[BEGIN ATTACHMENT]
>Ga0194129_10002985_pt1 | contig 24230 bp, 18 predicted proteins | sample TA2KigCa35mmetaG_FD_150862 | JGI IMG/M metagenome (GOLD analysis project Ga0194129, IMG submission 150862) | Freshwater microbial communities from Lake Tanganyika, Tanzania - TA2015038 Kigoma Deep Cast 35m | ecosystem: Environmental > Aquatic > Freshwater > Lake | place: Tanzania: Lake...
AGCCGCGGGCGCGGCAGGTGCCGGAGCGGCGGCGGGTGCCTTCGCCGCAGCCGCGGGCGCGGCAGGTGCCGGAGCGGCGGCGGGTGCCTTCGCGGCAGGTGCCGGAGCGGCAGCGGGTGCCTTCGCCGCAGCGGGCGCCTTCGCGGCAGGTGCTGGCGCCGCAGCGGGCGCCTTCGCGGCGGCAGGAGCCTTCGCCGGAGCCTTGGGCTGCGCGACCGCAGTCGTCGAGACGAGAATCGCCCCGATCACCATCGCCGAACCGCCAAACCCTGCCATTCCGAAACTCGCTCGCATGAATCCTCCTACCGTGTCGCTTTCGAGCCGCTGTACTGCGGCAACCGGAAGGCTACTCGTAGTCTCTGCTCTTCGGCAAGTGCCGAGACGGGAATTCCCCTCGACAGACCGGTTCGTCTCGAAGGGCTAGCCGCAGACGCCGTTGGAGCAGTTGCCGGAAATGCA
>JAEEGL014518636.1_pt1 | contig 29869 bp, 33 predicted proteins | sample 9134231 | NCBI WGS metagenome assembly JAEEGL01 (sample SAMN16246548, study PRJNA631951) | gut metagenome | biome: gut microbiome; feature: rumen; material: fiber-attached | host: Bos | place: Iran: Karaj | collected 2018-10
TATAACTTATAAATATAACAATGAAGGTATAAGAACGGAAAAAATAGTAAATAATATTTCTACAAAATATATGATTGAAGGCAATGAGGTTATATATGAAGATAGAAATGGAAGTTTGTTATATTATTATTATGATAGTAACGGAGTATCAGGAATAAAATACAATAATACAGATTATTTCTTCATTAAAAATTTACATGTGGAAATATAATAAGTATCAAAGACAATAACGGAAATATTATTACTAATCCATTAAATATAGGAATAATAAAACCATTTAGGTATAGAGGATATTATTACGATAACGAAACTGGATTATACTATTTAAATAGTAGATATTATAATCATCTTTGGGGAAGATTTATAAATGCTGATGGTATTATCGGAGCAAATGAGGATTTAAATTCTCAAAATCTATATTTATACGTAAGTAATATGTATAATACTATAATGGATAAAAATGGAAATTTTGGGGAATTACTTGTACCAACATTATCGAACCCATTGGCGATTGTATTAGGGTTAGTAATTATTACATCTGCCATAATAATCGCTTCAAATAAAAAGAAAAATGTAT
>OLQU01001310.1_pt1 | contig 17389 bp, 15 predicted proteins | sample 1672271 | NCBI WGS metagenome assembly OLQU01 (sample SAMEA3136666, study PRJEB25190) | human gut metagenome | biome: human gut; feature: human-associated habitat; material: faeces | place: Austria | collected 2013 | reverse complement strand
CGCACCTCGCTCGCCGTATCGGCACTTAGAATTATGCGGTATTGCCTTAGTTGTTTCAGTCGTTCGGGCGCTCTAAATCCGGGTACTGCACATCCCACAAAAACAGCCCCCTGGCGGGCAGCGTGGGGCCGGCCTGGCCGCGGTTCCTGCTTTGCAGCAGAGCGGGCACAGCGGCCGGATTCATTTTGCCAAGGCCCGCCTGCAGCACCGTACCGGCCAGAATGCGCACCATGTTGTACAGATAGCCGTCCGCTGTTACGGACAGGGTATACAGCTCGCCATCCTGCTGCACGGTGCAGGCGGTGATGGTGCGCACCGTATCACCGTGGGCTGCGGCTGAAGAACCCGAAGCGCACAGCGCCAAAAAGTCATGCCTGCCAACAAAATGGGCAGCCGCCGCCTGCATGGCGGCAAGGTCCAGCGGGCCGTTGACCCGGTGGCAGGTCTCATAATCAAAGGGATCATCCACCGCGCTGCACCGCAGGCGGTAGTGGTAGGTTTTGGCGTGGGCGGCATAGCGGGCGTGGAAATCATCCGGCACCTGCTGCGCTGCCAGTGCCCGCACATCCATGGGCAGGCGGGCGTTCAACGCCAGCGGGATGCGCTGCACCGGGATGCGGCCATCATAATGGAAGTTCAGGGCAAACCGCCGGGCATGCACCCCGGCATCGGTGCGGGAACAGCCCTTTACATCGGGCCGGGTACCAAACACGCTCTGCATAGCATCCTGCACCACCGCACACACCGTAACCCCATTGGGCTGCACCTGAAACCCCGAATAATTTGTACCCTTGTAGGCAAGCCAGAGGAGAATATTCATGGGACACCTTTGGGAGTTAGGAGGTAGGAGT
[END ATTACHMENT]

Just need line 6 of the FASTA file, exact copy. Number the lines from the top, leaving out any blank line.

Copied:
CGCACCTCGCTCGCCGTATCGGCACTTAGAATTATGCGGTATTGCCTTAGTTGTTTCAGTCGTTCGGGCGCTCTAAATCCGGGTACTGCACATCCCACAAAAACAGCCCCCTGGCGGGCAGCGTGGGGCCGGCCTGGCCGCGGTTCCTGCTTTGCAGCAGAGCGGGCACAGCGGCCGGATTCATTTTGCCAAGGCCCGCCTGCAGCACCGTACCGGCCAGAATGCGCACCATGTTGTACAGATAGCCGTCCGCTGTTACGGACAGGGTATACAGCTCGCCATCCTGCTGCACGGTGCAGGCGGTGATGGTGCGCACCGTATCACCGTGGGCTGCGGCTGAAGAACCCGAAGCGCACAGCGCCAAAAAGTCATGCCTGCCAACAAAATGGGCAGCCGCCGCCTGCATGGCGGCAAGGTCCAGCGGGCCGTTGACCCGGTGGCAGGTCTCATAATCAAAGGGATCATCCACCGCGCTGCACCGCAGGCGGTAGTGGTAGGTTTTGGCGTGGGCGGCATAGCGGGCGTGGAAATCATCCGGCACCTGCTGCGCTGCCAGTGCCCGCACATCCATGGGCAGGCGGGCGTTCAACGCCAGCGGGATGCGCTGCACCGGGATGCGGCCATCATAATGGAAGTTCAGGGCAAACCGCCGGGCATGCACCCCGGCATCGGTGCGGGAACAGCCCTTTACATCGGGCCGGGTACCAAACACGCTCTGCATAGCATCCTGCACCACCGCACACACCGTAACCCCATTGGGCTGCACCTGAAACCCCGAATAATTTGTACCCTTGTAGGCAAGCCAGAGGAGAATATTCATGGGACACCTTTGGGAGTTAGGAGGTAGGAGT